Thursday, October 30, 2003
October 30, 2003
6:02 PM Happy news on the health front. Back in February I got sick about the time my mother died. The resulting infection took several months to clear up. I went in for a complete physical in April (my first physical in 10-12 years). Everything fine except my PSA was moving up into prostate cancer territory. So we went through four months of re-testing until it finally dropped down to normal levels—the higher numbers were apparently related to the earlier infection. Got my cholesterol checked and it was fine. So we scheduled the one remaining item from my physical exam—a colonoscopy. Since it wasn’t urgent, I had to wait two months. Had the test last Monday. My only comment: Before and after was worse than the test itself. They found a few polyps. The doctor said he thought they were benign (i.e., non-cancerous). Sent them off to be sure. He called this afternoon with good news. All clear, the polyps were “nicely benign.” Clean bill of health, and I will re-take the test in three years. So that brings to a close a long chapter that started last February, and in various ways hung over my head until today.
You may wonder why I would share these things in a public forum. Above everything else, to encourage others to do what I did—get a physical, get yourself tested for whatever applies to you personally, don’t put it off. The doctor told me on Monday that nearly all colon cancer is either preventable or curable if people get the test done. He gave me some fantastic number, which if I got it right, is that each year there are something like 135,000 new cases of colon cancer in the US, and he said if everyone took the screening test, they could drop that number to 1000. Maybe that’s optimistic, I don’t know. But the difference was huge. They say the same about prostate cancer—and heart disease, and other cancers, etc. I’m no doctor, but my father, who died 29 years ago next week, was a surgeon. He was only 56 when he died. I’m 51. That’s a five-year difference. My Mom lived to be 81. That’s 30 years. I do not feel the least bit fatalistic or morbid, but having passed my 50th birthday, I want to do what I can to stay in good health.
The Lord knows when my time is up. All my days are already numbered in his book (Psalm 139:16). I’ve been trying to get a peek into the “Ray Pritchard” file, but it keeps coming up “Access Denied.” That means I’m “day to day” just like everyone else on planet earth. I’m happy to report that I’m in good health as far as all the medical tests go, and I’m perfectly content to trust the Lord with all my tomorrows. Through all that has happened in the last few years, I’ve learned not to take anything for granted. The words of a James Taylor song come to mind, “The purpose of life is to enjoy the passage of time.” From a biblical point of view, the purpose of life is more than that, but it’s not less than that. We ought to enjoy the passage of time and give thanks to God always for all his blessings.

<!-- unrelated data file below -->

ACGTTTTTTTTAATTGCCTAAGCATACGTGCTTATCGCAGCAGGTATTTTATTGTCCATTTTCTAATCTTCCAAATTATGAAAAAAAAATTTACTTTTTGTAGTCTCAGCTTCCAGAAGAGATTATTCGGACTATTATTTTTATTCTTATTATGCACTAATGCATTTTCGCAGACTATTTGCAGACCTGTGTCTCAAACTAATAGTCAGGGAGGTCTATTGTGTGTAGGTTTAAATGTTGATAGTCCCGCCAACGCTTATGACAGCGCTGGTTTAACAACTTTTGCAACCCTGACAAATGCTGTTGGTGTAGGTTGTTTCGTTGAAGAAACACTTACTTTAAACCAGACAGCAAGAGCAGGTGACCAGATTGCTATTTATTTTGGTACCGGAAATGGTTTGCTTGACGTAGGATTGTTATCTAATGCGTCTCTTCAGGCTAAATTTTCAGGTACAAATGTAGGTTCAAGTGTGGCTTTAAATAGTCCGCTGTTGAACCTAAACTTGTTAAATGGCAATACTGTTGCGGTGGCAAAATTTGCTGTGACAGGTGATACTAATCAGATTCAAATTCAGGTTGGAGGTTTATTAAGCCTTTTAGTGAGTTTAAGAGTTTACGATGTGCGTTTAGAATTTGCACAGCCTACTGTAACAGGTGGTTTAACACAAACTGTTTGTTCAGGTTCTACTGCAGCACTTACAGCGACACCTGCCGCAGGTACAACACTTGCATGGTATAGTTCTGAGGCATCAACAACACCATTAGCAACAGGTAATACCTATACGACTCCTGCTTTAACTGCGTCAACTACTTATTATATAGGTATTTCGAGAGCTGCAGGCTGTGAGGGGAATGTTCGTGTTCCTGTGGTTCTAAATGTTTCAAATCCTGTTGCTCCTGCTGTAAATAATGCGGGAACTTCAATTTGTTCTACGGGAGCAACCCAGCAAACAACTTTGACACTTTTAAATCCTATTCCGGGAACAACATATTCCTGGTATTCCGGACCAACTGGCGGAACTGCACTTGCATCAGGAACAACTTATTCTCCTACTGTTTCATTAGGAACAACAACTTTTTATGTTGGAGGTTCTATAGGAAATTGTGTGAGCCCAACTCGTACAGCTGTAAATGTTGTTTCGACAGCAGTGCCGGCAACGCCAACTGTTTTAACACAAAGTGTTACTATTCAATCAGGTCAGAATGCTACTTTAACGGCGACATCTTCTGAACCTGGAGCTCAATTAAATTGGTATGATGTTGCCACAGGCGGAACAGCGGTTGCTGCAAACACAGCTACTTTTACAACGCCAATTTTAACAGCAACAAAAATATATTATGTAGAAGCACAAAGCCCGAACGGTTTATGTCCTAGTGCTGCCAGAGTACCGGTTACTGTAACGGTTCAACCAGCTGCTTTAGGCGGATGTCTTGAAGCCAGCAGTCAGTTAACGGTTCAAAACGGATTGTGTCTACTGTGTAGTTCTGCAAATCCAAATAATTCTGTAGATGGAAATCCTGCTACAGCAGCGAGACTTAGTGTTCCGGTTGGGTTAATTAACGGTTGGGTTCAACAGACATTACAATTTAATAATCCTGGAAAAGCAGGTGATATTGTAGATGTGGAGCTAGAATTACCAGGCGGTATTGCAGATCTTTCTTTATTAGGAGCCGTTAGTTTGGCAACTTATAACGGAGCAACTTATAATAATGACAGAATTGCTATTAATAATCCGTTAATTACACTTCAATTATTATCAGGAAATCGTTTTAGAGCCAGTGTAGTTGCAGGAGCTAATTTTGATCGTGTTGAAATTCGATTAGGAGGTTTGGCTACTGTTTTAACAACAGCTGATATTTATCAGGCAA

10:51 AM A note from Joanne Hale in Whittier, CA:
Man these fires are as bad as they are reporting. I’m so thankful my folks sold their house last year. They have evacuated all of Big Bear. Please pray that the storm that is supposed to get here Friday night, it is supposed to bring snow to the fire area.
10:47 AM Oops! I was supposed to be on the air at this very hour on WGRC radio in Lewisburg, PA to talk about “He’s God and We’re Not.” But I’m not because when I checked the interview confirmation sheet the other day, it clearly said 11 AM. Of course, I doubly misread it because I thought it said 11:15 AM. So I wasn’t even close. Upon further inspection, it does indeed say 11 AM EASTERN TIME!!!! Under it in bold letters, it says 10 AM CENTRAL TIME. That’s a bad mistake, especially since it was a live interview—not taped for later broadcast. But they were incredibly kind about it and glad to reschedule. Said it happens all the time. We’ll do the interview at 10 AM CENTRAL TIME on Wednesday, November 12.
9:08 AM President Bush delivered an inspirational speech yesterday at Oak Cliff Bible Fellowship in Dallas, the church pastored by Tony Evans. Here’s an excerpt:
It’s hard to be a faith-based program when you’re forbidden from practicing your faith. It’s hard to change hearts when you can’t use the power you’ve got to change the hearts. Government action like this is pure discrimination. And when government discriminates against religious groups, it is not the groups who suffer. The real loss is felt by the hungry who do not get fed, by the addicts who don’t get help and treatment, by the children who drift toward self-destruction. For the sake of so many people in need, this country must support the armies of compassion… . You’ve got to understand that sometimes, and a lot of times, the best way to help the addict, a person who is stuck on drugs and alcohol, is to change their heart. See, if you change their heart, then they change their behavior. I know.
7:26 AM Wayne Lewis tipped me off to the good work being done by Advocates International, a worldwide ministry dedicated to “doing justice with compassion.” They are leaders in defending religious freedom and speaking up for persecuted believers around the world.